Slavery in Albany, New York, 1624-1827

Article excerpt

In 2005, the New York Historical Society opened an exhibit titled "Slavery in New York," bringing attention to the fact that slavery was not limited to the South. Fourteen years before, in 1991, the discovery of human remains by construction workers in lower Manhattan brought attention to the African Burial Ground, where slaves in New York City were buried. These developments and previous studies by scholars have emphasized that New York City practiced slavery well into the 19th Century. However, most studies on slavery in New York mention other New York state cities and towns only intermittently. It should be emphasized that slavery was widespread throughout New York State, and that the capital of New York State, Albany, had a significant history with the institution. This article will discuss the evolution of slavery in Albany, prominent slaveowners in Albany, the type of work slaves did, and how slaves fared under the laws of Albany.

The story of slavery in Albany, New York began with the establishment of the Dutch West India Company in 1621. Prior to the company's establishment, its parent company, the Dutch East India Company, sponsored exploration in the Americas in the hopes that they would repeat the same success as its nemesis Spain. English seaman Henry Hudson was commissioned by the company in 1609 to find the elusive Northwest Passage. Instead, Hudson sailed along a river valley that would later bear his name. Although his journey was a failure, his journey fostered the establishment of New Netherland in 1624. The northernmost point of New Netherland was Fort Orange, which evolved into present-day Albany.

To achieve the goals of permanent settlement and agricultural production, the Dutch West India Company instituted the patroon system, in which landowners were given tracts of land to settle and develop. As with the English colonies, indentured slaves from the European settlement population were initially used to meet the demand for labor. However, this proved to be unsatisfactory for a number of reasons. A 1626 report by the Director and Council of New Netherland best describes the reasons: "Many servants daily run away from their masters, whereby the latter are put to great inconvenience and expense; the corn and tobacco rot in the field, the whole harvest is at a standstill, which tends to the serious injury of this country, to their master's ruin, and to bring the magistracy into contempt." (2) To correct this, the Dutch West India Company instituted the following policy: "In like manner, the incorporated West India Company shall allot to each patroon twelve men and women out of the prize in which Negroes shall be found, for the advancement of the colonies of New Netherland." (3)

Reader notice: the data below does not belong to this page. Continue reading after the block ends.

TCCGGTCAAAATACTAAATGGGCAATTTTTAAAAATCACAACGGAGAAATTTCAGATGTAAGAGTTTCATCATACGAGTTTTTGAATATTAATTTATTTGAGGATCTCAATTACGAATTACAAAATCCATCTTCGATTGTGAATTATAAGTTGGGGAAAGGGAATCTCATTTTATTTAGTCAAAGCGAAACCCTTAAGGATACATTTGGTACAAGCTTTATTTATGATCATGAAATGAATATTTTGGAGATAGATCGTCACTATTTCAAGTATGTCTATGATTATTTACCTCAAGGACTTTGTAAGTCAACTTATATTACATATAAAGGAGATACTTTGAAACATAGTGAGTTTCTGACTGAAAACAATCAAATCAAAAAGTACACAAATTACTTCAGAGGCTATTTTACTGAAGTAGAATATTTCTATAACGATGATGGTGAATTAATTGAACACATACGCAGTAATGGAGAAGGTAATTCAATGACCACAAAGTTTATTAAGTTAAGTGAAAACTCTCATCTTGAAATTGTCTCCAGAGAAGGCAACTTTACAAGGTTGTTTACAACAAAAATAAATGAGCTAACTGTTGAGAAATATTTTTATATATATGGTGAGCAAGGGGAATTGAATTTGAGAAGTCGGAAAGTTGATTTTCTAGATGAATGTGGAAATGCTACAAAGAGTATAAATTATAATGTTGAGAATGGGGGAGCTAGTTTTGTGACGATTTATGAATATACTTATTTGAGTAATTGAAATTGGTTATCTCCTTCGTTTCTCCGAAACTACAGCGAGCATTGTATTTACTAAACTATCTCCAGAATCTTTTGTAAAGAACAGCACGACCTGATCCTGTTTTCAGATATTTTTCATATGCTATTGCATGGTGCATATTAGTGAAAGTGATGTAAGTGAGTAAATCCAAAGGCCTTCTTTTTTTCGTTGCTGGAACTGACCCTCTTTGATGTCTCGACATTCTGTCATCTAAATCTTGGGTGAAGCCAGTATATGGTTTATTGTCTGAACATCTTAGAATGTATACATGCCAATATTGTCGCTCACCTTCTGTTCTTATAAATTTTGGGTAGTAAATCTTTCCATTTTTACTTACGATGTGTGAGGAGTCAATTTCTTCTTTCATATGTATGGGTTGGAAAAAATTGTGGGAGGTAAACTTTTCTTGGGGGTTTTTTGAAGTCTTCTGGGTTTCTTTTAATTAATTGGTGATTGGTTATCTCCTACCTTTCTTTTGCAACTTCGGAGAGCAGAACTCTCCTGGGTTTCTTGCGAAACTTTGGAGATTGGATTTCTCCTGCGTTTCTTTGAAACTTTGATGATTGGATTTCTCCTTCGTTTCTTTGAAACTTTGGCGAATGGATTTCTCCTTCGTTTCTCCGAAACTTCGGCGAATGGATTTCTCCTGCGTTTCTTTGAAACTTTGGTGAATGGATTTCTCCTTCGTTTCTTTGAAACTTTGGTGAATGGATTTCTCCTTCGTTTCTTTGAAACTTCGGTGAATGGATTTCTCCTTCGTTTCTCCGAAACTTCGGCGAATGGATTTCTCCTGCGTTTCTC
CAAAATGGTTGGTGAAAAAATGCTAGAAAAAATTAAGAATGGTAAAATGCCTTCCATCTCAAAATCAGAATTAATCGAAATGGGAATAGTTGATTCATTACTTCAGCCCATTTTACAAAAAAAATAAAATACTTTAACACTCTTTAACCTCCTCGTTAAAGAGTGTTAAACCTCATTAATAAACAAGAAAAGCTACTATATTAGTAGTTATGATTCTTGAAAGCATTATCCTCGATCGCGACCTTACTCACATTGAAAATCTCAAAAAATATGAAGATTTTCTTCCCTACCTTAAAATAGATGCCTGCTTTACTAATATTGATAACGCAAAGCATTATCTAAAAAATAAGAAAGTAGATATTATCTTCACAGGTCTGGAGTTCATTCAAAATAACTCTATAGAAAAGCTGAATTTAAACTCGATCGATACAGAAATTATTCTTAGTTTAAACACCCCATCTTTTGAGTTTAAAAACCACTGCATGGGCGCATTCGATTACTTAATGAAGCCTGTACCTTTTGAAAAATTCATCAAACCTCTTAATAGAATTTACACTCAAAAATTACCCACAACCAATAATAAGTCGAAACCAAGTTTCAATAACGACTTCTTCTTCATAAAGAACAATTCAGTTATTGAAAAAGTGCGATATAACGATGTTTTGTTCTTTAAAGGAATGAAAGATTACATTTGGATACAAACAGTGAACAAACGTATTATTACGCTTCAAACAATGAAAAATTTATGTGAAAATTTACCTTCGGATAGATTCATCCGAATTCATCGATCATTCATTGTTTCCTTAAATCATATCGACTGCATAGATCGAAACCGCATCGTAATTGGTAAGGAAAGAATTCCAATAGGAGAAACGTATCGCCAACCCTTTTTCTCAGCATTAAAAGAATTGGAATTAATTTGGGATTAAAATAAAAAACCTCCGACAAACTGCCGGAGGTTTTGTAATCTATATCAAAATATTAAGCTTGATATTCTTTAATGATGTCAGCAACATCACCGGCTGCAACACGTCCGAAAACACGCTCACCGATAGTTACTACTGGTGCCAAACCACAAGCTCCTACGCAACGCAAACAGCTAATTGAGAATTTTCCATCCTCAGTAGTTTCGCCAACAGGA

Eager to accelerate Dutch colonization of New Netherlands, the act was later changed to provide as many slaves as possible. One possible reason for the change was the role the Dutch played in the Atlantic Slave Trade at the time. Via piracy of Spanish slave ships and shrewd dealings by the Dutch West India Company, enslaved Africans found their way to the Dutch West Indies and New Netherland. Of those who went to New Netherland, the majority were found in urban areas such as present-day New York and Albany. At the same time, patroonships in rural areas used slave labor to duplicate the riches of plantations in the American South and Caribbean.

The patroon system in New Netherland proved to be unsuccessful for most Dutch settlers. However, there was one Dutch family that held the only successful patroonship in the colony: the Van Rensselaer family. Considered one of the first families of New York, the Van Rensselaers settled in the Albany area and held dominance in New York economic and political affairs from the early 1600's well into the mid 19th century. The Van Rensselaer patroonship began in 1629 when Killian Van Rensselaer, a diamond merchant and trader, purchased an immense tract of land surrounding Fort Orange. …